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Leo PP. XIII
Rerum novarum

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32. By the State we here understand, not the particular form of government prevailing in this or that nation, but the State as rightly apprehended; that is to say, any government conformable in its institutions to right reason and natural law, and to those dictates of the divine wisdom which we have expounded in the encyclical On the Christian Constitution of the State.(26) The foremost duty, therefore, of the rulers of the State should be to make sure that the laws and institutions, the general character and administration of the commonwealth, shall be such as of themselves to realize public well-being and private prosperity. This is the proper scope of wise statesmanship and is the work of the rulers. Now a State chiefly prospers and thrives through moral rule, well-regulated family life, respect for religion and justice, the moderation and fair imposing of public taxes, the progress of the arts and of trade, the abundant yield of the land-through everything, in fact, which makes the citizens better and happier. Hereby, then, it lies in the power of a ruler to benefit every class in the State, and amongst the rest to promote to the utmost the interests of the poor; and this in virtue of his office, and without being open to suspicion of undue interference - since it is the province of the commonwealth to serve the common good. And the more that is done for the benefit of the working classes by the general laws of the country, the less need will there be to seek for special means to relieve them.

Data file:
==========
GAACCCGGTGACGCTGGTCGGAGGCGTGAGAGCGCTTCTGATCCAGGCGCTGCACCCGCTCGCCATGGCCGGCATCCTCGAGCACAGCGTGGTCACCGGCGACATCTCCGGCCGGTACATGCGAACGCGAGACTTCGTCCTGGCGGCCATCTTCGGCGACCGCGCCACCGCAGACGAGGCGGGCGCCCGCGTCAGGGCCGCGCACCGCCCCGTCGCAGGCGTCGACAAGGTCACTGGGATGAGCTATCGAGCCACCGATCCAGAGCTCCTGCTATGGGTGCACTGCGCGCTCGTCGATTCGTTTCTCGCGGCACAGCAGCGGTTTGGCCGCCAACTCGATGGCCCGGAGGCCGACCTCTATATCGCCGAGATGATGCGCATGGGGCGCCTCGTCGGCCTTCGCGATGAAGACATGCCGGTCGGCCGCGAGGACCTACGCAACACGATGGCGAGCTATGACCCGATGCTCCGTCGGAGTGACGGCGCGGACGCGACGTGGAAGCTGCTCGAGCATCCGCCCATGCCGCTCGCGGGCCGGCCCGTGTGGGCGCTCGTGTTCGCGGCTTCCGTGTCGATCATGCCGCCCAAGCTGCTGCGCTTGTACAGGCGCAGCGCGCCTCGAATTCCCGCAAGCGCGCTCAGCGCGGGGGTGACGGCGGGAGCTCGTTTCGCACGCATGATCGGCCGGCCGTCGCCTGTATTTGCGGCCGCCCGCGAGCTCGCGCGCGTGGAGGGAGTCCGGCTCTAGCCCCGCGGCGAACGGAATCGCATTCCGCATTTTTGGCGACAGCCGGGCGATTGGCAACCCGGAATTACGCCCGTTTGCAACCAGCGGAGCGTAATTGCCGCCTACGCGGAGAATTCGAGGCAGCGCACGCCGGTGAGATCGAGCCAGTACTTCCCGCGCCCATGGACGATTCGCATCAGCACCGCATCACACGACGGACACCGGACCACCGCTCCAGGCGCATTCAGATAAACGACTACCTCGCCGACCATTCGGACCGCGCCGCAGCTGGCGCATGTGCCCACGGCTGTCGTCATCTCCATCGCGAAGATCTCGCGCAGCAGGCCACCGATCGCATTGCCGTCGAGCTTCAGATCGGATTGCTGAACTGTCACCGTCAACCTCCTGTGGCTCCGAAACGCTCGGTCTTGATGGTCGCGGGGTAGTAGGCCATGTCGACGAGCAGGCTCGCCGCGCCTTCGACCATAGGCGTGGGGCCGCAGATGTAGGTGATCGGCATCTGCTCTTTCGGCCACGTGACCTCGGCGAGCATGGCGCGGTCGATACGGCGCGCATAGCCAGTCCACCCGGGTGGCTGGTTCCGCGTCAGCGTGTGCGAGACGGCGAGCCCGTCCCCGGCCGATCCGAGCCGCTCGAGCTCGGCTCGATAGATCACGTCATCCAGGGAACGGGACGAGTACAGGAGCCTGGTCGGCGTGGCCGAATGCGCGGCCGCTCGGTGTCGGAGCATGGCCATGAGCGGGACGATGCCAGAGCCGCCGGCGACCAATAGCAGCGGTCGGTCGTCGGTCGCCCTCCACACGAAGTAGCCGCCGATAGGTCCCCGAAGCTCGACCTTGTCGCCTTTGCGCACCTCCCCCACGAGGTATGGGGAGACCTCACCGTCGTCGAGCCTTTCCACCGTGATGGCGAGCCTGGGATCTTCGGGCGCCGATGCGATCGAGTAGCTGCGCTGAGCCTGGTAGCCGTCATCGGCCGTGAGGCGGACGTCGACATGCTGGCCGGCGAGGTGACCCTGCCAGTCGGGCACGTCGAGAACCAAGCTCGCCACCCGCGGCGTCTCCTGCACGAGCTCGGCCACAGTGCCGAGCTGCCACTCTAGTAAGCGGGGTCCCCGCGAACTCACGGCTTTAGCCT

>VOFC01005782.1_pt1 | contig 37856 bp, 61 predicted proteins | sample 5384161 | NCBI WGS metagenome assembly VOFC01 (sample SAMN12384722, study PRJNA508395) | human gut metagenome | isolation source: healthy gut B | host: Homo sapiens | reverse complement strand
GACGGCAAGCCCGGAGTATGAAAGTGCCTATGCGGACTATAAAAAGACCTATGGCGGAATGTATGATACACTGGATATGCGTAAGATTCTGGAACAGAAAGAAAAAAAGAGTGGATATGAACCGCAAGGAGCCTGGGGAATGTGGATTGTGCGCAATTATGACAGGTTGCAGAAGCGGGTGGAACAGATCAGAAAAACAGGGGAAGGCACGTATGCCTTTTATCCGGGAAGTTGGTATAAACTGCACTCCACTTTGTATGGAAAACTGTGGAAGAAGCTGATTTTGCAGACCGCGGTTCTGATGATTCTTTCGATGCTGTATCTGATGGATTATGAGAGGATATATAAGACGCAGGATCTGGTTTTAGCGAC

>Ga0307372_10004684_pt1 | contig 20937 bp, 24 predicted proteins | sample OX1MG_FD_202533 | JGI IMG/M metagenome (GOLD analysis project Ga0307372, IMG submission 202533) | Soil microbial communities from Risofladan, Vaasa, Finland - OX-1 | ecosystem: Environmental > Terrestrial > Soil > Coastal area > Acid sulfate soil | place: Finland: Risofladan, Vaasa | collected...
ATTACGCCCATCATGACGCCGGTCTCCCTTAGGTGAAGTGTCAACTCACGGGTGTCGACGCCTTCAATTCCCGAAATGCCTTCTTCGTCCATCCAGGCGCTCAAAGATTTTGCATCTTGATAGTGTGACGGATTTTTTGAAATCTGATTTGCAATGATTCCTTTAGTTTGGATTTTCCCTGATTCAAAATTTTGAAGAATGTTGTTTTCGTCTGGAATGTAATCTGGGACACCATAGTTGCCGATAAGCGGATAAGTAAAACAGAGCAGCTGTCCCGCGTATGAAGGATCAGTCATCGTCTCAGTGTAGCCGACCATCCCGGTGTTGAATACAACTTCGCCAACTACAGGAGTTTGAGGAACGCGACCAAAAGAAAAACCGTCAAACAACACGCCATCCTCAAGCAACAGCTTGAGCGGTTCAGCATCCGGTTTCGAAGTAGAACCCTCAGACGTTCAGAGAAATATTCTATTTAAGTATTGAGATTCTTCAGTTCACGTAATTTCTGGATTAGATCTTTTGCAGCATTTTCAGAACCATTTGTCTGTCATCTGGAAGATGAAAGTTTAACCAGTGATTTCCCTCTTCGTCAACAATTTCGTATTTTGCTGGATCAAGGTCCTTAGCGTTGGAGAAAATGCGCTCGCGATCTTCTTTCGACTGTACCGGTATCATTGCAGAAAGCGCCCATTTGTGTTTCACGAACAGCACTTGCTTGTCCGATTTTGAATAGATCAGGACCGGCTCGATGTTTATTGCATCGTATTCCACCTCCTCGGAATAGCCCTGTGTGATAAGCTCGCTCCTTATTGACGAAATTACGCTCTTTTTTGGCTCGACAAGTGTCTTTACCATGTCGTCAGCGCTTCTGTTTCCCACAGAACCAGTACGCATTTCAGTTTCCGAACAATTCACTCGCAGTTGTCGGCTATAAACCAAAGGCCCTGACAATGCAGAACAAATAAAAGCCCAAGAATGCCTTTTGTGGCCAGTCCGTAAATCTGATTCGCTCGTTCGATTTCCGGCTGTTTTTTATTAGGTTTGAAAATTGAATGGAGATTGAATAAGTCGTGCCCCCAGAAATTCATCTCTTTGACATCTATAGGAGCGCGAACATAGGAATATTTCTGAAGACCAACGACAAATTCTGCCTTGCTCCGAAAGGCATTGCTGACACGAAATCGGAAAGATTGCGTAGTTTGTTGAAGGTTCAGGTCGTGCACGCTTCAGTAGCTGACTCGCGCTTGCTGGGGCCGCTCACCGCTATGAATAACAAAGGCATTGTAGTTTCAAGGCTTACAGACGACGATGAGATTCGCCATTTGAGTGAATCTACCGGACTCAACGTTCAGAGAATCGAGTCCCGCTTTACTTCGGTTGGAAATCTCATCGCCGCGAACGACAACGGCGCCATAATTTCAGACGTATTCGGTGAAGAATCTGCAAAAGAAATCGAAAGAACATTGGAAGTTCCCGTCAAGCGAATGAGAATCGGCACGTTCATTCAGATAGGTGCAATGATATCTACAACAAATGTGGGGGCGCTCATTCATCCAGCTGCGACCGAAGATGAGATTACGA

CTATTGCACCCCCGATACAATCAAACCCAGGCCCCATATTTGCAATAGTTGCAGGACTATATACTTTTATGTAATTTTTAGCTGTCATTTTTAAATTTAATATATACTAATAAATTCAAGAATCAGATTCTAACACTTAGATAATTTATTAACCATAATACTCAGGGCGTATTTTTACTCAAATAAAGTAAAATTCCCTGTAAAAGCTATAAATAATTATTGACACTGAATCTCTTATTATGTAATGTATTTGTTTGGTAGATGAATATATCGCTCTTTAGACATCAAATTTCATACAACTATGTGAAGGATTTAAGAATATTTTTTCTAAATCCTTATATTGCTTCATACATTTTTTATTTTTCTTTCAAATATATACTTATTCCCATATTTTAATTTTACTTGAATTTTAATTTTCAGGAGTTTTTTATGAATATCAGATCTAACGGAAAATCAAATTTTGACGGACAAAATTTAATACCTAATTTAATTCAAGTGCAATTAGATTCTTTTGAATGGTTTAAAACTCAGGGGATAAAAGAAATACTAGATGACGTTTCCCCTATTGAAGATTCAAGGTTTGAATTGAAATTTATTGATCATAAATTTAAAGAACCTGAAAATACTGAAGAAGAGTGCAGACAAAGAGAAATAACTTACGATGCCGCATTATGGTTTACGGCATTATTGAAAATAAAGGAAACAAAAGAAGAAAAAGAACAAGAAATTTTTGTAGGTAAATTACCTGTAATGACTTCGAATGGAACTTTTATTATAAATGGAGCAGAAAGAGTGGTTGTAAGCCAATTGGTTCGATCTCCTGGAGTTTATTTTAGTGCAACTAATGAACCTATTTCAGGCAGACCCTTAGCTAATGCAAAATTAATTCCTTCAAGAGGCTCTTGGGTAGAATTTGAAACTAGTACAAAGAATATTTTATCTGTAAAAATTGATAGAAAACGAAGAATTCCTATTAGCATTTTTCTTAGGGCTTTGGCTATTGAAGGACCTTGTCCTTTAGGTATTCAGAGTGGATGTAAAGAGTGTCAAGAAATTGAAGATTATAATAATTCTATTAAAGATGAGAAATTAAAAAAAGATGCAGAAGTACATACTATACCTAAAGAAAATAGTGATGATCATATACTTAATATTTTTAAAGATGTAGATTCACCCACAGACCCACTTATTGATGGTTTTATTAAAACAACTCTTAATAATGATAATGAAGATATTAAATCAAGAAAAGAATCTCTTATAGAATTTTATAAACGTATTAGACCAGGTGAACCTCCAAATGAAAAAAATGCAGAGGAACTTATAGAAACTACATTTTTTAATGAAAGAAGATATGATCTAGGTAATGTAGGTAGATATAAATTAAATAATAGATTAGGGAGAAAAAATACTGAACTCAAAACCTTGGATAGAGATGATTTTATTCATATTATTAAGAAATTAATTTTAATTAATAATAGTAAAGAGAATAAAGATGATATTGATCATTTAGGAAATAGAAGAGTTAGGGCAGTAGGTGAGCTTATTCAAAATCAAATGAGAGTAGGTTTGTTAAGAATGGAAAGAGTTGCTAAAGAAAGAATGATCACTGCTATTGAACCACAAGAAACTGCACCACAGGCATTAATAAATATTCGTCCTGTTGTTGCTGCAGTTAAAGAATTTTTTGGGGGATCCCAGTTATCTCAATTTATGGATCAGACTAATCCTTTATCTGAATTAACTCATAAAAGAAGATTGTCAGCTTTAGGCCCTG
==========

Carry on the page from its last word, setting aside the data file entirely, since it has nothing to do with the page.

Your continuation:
26). See above, pp. 161-184.






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